In the West, dry weather prevails in advance of an approaching Pacific storm. Cotton fieldwork remains roughly on schedule, with harvest 65% complete in California and 50% complete in Arizona.

On the Plains, cold air is arriving across northern areas. In parts of North Dakota, snow accompanies the colder weather. Farther south, rain is confined to portions of southern and eastern Texas. Dry weather in the southern Plains’ major crop production areas favors fieldwork, including cotton, peanut, and sorghum harvesting and final winter wheat planting efforts.

In the Corn Belt, rain across the Ohio Valley is slowing late-season fieldwork, including corn and soybean harvesting. By November 13, Ohio’s corn harvest was just 51% complete, compared to the 5-year average of 79%. Ohio’s soybean harvest was 84% complete, versus the 5-year average of 97%.

In the South, showers are developing in advance of a cold front. However, a final day of warm, dry weather in the southern Atlantic region favors winter wheat planting and cotton, peanut, and soybean harvesting.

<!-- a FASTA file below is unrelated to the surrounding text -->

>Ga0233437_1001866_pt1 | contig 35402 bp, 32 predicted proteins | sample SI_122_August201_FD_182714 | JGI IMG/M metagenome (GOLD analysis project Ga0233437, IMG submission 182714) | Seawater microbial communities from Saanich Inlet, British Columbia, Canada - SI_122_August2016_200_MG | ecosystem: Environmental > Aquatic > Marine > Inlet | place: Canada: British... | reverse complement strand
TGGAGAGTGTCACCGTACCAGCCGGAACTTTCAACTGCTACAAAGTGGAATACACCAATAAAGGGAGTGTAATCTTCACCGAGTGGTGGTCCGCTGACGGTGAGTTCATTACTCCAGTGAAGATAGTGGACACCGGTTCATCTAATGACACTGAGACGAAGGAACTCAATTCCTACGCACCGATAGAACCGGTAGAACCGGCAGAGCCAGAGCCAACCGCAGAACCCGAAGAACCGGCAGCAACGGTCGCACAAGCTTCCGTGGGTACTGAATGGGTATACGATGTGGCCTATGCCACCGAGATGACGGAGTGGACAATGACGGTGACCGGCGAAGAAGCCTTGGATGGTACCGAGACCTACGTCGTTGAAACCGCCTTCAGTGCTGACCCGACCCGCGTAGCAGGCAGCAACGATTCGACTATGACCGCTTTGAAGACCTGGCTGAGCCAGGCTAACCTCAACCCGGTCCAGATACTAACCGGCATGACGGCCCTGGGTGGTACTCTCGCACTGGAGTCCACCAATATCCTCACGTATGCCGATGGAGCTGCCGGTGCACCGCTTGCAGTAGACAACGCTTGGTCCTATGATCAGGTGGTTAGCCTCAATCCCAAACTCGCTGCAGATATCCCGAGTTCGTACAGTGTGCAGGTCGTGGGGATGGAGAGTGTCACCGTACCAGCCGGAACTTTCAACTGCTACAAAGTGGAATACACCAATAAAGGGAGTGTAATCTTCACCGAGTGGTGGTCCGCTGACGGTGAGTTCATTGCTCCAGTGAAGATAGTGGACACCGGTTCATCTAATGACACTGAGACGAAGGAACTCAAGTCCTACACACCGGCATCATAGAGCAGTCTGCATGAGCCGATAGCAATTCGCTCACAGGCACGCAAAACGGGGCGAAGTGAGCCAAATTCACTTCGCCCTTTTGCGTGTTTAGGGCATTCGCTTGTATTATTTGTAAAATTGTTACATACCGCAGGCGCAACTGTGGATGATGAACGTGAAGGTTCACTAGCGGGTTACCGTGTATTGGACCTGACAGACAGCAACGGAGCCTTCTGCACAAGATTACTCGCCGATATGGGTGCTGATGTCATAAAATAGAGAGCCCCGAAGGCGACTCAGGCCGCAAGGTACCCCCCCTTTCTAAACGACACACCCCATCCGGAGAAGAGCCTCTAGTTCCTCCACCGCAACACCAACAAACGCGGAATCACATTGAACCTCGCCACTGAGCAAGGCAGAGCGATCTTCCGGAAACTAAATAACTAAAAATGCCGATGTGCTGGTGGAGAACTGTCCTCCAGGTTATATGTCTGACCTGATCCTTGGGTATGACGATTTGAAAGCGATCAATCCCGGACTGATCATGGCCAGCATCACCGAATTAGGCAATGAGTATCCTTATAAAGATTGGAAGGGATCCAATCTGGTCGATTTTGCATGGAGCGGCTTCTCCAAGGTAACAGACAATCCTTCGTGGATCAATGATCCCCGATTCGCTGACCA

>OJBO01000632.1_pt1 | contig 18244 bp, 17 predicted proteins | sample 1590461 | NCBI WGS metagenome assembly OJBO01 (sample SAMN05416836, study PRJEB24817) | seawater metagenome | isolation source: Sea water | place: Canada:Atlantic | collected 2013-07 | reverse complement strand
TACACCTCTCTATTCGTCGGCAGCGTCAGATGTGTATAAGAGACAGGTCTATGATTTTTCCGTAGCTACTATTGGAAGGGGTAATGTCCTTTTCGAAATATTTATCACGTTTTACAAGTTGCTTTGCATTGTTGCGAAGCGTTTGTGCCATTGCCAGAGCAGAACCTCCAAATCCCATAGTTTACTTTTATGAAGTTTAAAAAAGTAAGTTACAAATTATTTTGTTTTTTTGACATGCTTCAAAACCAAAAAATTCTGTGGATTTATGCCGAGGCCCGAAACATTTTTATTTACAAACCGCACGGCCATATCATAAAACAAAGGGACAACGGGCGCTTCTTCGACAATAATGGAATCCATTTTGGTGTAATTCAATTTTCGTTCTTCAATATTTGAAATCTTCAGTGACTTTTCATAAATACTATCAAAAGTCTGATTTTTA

Outlook: A cold front stretching from New England to the southern Plains will drift southeastward, allowing a brief shot of cool air to overspread the Plains, Midwest, South, and East. In addition, rainfall associated with the front could reach 1 to 3 inches from eastern Texas to the Mid-Atlantic States. Mild weather will return to the South and East by week’s end, but a stronger push of cold air will arrive across the northern Plains and much of the West. Widespread rain and snow will precede and accompany the Western cold blast, with late-week precipitation totals of greater than 2 inches expected in parts of the northern Rockies and the Pacific Northwest. During the weekend, snow will overspread the northern Plains and upper Midwest. The NWS 6- to 10-day outlook for November 20-24 calls for above-normal temperatures in the eastern half of the nation, while colder-than-normal weather will prevail across the northern High Plains and the West. Meanwhile, near- to above-normal precipitation across the majority of the U.S. will contrast with drier-than-normal conditions in the southern Atlantic region and central and southern portions of the Rockies and High Plains.